Waymire, Height and others who developed the Red Zone Program felt it was important that offenders “pay back” the community for the harm caused by their offending. Thus, in the afternoon, the offenders, wearing orange vests to identify them as program participants, pick up trash as part of clean-up crews. “We have them clean up major thoroughfares in our area, pick up garbage, and local community groups supervise,” Height said. Offenders also agree to stay outside a one-mile radius from where they were arrested, with waivers available for those who live, work or otherwise have a valid reason to be there. Offenders must avoid committing any additional criminal offense over the next two years or face the possibility of being re-charged in the prostitution case.

    Police conduct regular stings to arrest offenders, and the prosecutor’s office usually sets aside one Saturday a month for the Red Zone Program with anywhere from six to 30 offenders participating on a given day. Participants frequently begin the day “arms crossed and grumbling,” Waymire said, but by the end of the day many express contrition. In a survey completed at the end of the day, one participant wrote:  “I’m glad I got caught. It kept me from a deviant lifestyle. The guilt and shame has been excruciating, yet beneficial. Thank you.”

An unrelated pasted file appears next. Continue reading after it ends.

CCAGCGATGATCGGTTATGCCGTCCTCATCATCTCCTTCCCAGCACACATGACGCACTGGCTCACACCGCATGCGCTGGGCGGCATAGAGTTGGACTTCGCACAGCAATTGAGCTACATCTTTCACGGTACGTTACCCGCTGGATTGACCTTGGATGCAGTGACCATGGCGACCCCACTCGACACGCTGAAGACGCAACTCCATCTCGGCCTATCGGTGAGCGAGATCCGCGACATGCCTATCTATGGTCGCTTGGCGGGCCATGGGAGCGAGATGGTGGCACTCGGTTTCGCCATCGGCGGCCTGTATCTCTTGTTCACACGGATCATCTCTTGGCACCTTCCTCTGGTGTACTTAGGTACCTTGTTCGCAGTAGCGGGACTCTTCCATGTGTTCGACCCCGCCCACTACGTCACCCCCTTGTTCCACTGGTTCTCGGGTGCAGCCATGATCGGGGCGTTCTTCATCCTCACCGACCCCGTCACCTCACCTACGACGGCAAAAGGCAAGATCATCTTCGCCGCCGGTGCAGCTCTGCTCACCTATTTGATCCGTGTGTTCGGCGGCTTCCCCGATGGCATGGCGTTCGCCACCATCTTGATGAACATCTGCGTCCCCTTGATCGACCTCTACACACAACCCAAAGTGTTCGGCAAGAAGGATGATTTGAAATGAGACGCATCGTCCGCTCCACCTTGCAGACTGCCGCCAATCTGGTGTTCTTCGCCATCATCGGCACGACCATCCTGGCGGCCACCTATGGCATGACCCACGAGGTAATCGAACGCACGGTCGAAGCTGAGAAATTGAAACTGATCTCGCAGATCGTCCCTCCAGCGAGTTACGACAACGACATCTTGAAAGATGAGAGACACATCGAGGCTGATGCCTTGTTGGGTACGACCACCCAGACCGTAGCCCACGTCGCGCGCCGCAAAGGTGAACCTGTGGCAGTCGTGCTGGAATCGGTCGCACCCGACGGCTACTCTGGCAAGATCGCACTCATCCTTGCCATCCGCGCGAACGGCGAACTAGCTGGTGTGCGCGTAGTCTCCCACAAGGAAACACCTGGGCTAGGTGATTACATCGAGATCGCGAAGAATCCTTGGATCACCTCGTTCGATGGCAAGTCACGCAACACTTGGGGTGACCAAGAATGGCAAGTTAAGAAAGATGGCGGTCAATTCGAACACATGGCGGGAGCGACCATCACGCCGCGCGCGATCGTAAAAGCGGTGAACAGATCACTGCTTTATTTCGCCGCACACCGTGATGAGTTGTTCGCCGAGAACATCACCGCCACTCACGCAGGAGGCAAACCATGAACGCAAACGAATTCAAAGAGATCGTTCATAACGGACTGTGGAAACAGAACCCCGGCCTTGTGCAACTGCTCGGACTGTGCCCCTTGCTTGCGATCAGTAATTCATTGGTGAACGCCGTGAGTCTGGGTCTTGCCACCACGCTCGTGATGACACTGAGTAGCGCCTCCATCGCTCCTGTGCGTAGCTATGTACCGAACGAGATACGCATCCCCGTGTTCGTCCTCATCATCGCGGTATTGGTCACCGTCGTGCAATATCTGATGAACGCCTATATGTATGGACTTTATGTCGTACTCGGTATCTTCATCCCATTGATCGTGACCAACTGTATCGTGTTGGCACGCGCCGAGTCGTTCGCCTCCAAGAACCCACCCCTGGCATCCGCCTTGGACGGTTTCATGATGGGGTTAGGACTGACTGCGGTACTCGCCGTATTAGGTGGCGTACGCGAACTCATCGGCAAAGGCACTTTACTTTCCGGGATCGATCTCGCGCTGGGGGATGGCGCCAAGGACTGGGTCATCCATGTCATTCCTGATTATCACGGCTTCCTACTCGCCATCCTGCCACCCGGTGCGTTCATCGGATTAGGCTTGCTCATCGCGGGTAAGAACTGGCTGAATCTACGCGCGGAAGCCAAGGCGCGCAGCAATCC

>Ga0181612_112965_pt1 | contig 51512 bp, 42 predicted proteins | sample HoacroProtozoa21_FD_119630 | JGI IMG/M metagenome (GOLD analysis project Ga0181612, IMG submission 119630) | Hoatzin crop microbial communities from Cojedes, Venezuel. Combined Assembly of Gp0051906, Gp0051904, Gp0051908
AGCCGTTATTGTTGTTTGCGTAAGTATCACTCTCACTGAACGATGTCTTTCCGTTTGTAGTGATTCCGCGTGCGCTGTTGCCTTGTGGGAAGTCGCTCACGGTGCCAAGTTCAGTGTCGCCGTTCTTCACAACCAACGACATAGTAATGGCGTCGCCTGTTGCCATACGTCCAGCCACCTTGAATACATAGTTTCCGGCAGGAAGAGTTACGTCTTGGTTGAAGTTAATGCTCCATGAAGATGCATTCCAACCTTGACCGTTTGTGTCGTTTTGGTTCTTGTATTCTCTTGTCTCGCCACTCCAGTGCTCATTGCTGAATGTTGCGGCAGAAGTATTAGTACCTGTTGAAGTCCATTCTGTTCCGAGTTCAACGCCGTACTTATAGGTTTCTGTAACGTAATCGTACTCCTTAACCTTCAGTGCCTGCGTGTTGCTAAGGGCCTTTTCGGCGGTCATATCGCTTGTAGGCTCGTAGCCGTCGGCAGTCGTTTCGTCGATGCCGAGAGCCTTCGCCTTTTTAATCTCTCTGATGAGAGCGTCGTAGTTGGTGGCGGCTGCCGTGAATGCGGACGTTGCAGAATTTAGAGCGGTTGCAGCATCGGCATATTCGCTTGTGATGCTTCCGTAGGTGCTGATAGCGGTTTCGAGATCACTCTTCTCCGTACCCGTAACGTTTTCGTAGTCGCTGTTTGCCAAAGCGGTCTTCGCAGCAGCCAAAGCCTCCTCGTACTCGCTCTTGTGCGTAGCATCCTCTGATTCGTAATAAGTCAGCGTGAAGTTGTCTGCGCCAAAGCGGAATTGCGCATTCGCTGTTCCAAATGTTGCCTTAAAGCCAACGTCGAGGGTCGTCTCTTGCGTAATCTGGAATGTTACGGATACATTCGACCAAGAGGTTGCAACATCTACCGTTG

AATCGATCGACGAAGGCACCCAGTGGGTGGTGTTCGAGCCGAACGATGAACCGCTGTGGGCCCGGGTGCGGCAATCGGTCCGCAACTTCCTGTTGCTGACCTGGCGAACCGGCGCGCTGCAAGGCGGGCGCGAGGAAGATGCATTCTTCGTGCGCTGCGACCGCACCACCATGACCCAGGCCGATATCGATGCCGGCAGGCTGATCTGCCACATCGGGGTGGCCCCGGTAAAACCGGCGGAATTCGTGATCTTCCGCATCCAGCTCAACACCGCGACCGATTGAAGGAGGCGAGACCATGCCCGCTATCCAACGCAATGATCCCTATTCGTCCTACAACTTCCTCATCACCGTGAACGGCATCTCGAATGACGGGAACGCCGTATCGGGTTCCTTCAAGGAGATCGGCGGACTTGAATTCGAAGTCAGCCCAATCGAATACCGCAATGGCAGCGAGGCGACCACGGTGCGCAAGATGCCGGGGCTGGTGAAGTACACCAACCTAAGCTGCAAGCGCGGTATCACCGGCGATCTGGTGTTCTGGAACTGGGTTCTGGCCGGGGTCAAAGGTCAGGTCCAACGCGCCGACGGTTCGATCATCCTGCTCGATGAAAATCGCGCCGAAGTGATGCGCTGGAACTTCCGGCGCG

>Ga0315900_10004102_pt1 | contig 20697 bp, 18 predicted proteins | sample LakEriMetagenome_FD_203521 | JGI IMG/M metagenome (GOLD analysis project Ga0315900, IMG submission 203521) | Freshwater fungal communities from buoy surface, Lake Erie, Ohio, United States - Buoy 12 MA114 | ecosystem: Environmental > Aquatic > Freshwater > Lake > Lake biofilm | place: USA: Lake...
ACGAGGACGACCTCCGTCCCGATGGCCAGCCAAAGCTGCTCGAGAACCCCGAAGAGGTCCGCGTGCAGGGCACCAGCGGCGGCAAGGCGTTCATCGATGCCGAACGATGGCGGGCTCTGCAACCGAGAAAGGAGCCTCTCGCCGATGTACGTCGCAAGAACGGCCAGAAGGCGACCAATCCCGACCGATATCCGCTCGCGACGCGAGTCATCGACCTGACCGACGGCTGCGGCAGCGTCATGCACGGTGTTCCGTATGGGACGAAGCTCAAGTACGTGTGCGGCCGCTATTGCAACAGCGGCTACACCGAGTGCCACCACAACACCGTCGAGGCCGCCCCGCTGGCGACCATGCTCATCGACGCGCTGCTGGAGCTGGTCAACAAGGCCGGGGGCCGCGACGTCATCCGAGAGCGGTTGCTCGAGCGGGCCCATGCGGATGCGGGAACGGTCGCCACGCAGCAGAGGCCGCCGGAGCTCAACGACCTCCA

In the East District, where the program began, 152 offenders participated over the course of the program’s first four years. The program has since expanded to the South and West police districts. While the Red Zone hasn’t eliminated prostitution, it does force hot spots to move—and the police stings to move with it. “The community loves it,” Waymire said. “Community members are seeing these offenders come back and do something to make their neighborhoods better.”  Prosecutors also invite the media to attend their Red Zone weekends to help get the word out about the program and hopefully prevent future offending.